Curating and Collecting, Alfred Stieglitz
Edward J. Steichen. Alfred Stieglitz at 291. 1915. Coated gum bichromate over platinum print. 11 5/16 x 9 1/2 in. (28.8 x 24.2 cm).
This past summer, I had the wonderful opportunity to intern
in the 19th Century European, Modern, and Contemporary Art Department at the Metropolitan Museum of Art, where I assisted with minor tasks
regarding the exhibition, “Stieglitz and His Artists: From Matisse to O’Keefe.”
Though this show was fourteen years in the making, and I barely came into it in
its final stages, it was still very rewarding to see the show come to fruition from
an intern’s standpoint last week during my short trip to New York. The exhibition
is indeed both a grand artistic and historical survey of Stieglitz’s vision to
introduce and revise what is now modern art in America.
John Marin. Saint Paul’s, Manhattan. 1914. Watercolor and charcoal on paper. 15 3/4 x 18 7/8 in. (40 x 47.9 cm).
The show, in the galleries that housed “Richard Serra Drawing” over the summer (now
at SF MoMA) and next door to the overcrowded (what an understatement) galleries of
past summer’s monster of a show, Alexander McQueen, is quaint, but gets very much
the attention it deserves. Organized by artist, each room houses artists’ works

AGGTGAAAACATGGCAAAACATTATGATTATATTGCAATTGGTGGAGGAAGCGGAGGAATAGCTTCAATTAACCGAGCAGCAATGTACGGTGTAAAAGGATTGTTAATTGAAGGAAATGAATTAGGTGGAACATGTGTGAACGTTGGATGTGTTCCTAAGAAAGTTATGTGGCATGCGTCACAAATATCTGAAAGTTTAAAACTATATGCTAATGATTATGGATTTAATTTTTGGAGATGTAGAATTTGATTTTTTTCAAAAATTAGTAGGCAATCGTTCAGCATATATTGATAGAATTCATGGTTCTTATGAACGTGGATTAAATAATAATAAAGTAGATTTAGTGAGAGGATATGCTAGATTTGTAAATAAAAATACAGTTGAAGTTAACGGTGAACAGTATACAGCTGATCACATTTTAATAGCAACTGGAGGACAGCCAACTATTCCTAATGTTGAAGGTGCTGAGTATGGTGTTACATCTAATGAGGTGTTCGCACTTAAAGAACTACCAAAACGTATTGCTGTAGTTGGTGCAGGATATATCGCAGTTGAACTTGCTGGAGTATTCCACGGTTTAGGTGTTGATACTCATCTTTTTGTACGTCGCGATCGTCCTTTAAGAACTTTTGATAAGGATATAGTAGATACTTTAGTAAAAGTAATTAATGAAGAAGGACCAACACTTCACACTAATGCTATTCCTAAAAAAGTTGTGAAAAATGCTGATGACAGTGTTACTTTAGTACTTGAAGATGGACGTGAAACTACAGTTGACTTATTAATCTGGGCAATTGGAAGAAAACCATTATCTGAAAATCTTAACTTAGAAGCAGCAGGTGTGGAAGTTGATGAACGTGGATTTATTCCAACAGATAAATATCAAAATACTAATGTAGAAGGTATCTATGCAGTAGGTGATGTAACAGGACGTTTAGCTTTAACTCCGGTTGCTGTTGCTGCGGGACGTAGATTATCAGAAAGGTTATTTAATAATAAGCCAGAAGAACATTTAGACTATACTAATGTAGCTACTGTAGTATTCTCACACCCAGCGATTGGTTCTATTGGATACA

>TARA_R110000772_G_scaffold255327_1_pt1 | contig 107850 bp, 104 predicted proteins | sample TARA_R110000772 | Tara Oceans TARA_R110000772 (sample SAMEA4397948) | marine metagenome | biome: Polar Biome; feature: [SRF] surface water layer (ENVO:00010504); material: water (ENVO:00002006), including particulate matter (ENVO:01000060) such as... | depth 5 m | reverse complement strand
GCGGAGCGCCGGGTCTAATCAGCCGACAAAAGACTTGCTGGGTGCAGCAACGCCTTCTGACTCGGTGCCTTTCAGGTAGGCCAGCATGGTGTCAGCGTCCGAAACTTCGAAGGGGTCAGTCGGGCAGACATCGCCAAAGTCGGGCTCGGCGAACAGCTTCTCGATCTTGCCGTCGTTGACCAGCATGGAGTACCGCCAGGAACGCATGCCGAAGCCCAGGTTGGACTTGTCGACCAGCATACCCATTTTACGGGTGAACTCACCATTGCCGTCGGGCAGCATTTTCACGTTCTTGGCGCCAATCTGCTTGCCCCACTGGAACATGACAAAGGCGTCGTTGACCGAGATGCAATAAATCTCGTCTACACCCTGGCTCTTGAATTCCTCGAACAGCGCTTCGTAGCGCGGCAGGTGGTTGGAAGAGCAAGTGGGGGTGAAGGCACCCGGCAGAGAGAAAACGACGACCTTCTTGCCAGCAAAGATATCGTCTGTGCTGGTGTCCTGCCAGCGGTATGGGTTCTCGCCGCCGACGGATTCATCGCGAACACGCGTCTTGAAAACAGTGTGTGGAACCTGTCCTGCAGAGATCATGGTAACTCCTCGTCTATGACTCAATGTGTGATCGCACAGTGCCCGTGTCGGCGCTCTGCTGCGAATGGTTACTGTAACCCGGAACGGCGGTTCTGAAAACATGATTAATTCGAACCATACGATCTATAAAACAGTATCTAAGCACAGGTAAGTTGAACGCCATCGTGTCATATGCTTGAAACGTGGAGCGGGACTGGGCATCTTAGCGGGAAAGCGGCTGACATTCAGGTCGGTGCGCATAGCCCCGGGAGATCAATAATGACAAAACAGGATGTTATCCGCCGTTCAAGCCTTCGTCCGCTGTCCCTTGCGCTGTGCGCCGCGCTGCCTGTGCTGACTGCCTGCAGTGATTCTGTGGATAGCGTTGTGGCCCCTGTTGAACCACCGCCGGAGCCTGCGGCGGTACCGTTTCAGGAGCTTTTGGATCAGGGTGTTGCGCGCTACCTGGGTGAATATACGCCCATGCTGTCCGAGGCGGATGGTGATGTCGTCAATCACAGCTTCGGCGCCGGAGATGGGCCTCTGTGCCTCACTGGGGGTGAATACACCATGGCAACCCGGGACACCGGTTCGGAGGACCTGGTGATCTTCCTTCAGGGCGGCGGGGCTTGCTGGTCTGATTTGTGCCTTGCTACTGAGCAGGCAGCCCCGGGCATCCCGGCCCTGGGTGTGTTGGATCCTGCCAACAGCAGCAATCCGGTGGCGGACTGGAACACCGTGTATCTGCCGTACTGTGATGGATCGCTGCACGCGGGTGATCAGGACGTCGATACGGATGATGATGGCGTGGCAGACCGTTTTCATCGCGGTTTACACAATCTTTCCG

with biographical information and not to mention enlarged vinyl portraits of
each artist. These were artists Stieglitz promoted in his 291 Gallery that he
felt would transcend dominant ideas of art in America in the 1900’s. 291 was
the first gallery in the U.S. to show Picasso, Matisse, and Rodin, among
others. Of course, lesser known artists such as John Marin, Charles Demuth
(whose I Saw the Figure 5 in Gold is the
cover of the exhibition catalogue), and Arthur Dove were represented, too, and
perhaps his greatest discovery, his wife Georgia O’Keefe,
known for her provocative floral paintings, beautifully closes the show.
Charles Demuth. I Saw the Figure 5 in Gold. 1928. Oil, graphite, ink, and gold leaf on paperboard (Upson board). 35 1/2 x 30 in. (90.2 x 76.2 cm).
What’s ironic is that—and curator Lisa Messinger makes fun of this as well—Stieglitz
had such strong disdain for the Met during his life. The Met, he thought, was the
dominant voice of the American art world at the time, and he wanted nothing to do with it. Upon his death, O’Keefe parceled out much of his collection to several institutions, through which the Met obtained the largest portion. The exhibition is a scholarly, but also accessible, art historical survey of Stieglitz as a collector and his vision of early Modernism.